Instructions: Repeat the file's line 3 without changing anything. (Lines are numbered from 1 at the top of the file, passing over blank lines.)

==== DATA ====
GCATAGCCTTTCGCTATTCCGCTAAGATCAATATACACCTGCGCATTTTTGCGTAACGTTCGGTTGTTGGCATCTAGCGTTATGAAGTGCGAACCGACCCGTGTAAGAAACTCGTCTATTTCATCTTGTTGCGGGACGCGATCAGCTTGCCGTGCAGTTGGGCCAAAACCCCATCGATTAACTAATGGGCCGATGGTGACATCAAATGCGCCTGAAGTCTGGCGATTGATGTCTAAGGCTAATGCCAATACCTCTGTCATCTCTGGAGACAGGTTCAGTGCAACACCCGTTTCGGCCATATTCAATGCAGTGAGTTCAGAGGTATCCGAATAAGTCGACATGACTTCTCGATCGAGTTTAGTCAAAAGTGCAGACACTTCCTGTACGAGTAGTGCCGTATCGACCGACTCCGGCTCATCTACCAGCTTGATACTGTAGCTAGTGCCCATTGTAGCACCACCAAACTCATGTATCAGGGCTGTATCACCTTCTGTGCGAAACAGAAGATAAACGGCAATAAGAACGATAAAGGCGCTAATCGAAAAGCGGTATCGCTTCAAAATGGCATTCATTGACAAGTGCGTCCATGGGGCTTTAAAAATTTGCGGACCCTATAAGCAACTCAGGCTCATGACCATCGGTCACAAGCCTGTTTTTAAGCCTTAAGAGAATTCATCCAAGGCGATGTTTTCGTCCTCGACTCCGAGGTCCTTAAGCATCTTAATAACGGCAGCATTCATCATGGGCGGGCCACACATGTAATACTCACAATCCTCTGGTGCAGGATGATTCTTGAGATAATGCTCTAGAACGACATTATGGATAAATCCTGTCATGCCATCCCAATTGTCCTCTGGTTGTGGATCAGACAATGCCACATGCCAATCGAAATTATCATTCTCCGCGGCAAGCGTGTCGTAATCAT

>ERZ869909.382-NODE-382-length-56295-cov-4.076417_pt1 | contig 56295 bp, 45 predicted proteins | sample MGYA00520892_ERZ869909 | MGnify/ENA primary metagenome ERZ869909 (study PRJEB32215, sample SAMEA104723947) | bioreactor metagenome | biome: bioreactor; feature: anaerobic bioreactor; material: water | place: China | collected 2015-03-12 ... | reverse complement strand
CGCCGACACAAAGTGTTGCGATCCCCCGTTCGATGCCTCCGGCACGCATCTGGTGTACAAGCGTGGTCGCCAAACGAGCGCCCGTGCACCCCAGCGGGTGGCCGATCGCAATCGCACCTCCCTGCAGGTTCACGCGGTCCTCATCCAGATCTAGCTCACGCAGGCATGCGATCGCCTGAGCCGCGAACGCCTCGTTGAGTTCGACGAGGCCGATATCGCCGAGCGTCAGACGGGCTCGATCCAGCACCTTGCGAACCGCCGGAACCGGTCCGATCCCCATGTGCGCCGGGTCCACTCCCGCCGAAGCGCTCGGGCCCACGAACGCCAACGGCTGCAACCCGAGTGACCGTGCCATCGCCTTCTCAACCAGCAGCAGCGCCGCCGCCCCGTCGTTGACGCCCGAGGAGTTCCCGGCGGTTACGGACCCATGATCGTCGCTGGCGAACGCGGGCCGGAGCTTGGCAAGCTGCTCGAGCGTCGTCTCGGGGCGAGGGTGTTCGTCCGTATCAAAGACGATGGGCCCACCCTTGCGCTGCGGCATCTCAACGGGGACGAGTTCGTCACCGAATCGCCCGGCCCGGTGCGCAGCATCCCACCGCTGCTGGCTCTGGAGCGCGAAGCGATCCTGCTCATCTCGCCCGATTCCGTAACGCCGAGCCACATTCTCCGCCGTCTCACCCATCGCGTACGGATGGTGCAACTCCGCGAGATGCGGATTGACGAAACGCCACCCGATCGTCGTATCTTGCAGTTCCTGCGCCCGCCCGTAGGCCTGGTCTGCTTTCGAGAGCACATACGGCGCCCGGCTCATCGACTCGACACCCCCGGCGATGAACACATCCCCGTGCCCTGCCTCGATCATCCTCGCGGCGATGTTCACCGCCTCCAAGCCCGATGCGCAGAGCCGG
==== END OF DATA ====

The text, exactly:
CGCCGACACAAAGTGTTGCGATCCCCCGTTCGATGCCTCCGGCACGCATCTGGTGTACAAGCGTGGTCGCCAAACGAGCGCCCGTGCACCCCAGCGGGTGGCCGATCGCAATCGCACCTCCCTGCAGGTTCACGCGGTCCTCATCCAGATCTAGCTCACGCAGGCATGCGATCGCCTGAGCCGCGAACGCCTCGTTGAGTTCGACGAGGCCGATATCGCCGAGCGTCAGACGGGCTCGATCCAGCACCTTGCGAACCGCCGGAACCGGTCCGATCCCCATGTGCGCCGGGTCCACTCCCGCCGAAGCGCTCGGGCCCACGAACGCCAACGGCTGCAACCCGAGTGACCGTGCCATCGCCTTCTCAACCAGCAGCAGCGCCGCCGCCCCGTCGTTGACGCCCGAGGAGTTCCCGGCGGTTACGGACCCATGATCGTCGCTGGCGAACGCGGGCCGGAGCTTGGCAAGCTGCTCGAGCGTCGTCTCGGGGCGAGGGTGTTCGTCCGTATCAAAGACGATGGGCCCACCCTTGCGCTGCGGCATCTCAACGGGGACGAGTTCGTCACCGAATCGCCCGGCCCGGTGCGCAGCATCCCACCGCTGCTGGCTCTGGAGCGCGAAGCGATCCTGCTCATCTCGCCCGATTCCGTAACGCCGAGCCACATTCTCCGCCGTCTCACCCATCGCGTACGGATGGTGCAACTCCGCGAGATGCGGATTGACGAAACGCCACCCGATCGTCGTATCTTGCAGTTCCTGCGCCCGCCCGTAGGCCTGGTCTGCTTTCGAGAGCACATACGGCGCCCGGCTCATCGACTCGACACCCCCGGCGATGAACACATCCCCGTGCCCTGCCTCGATCATCCTCGCGGCGATGTTCACCGCCTCCAAGCCCGATGCGCAGAGCCGG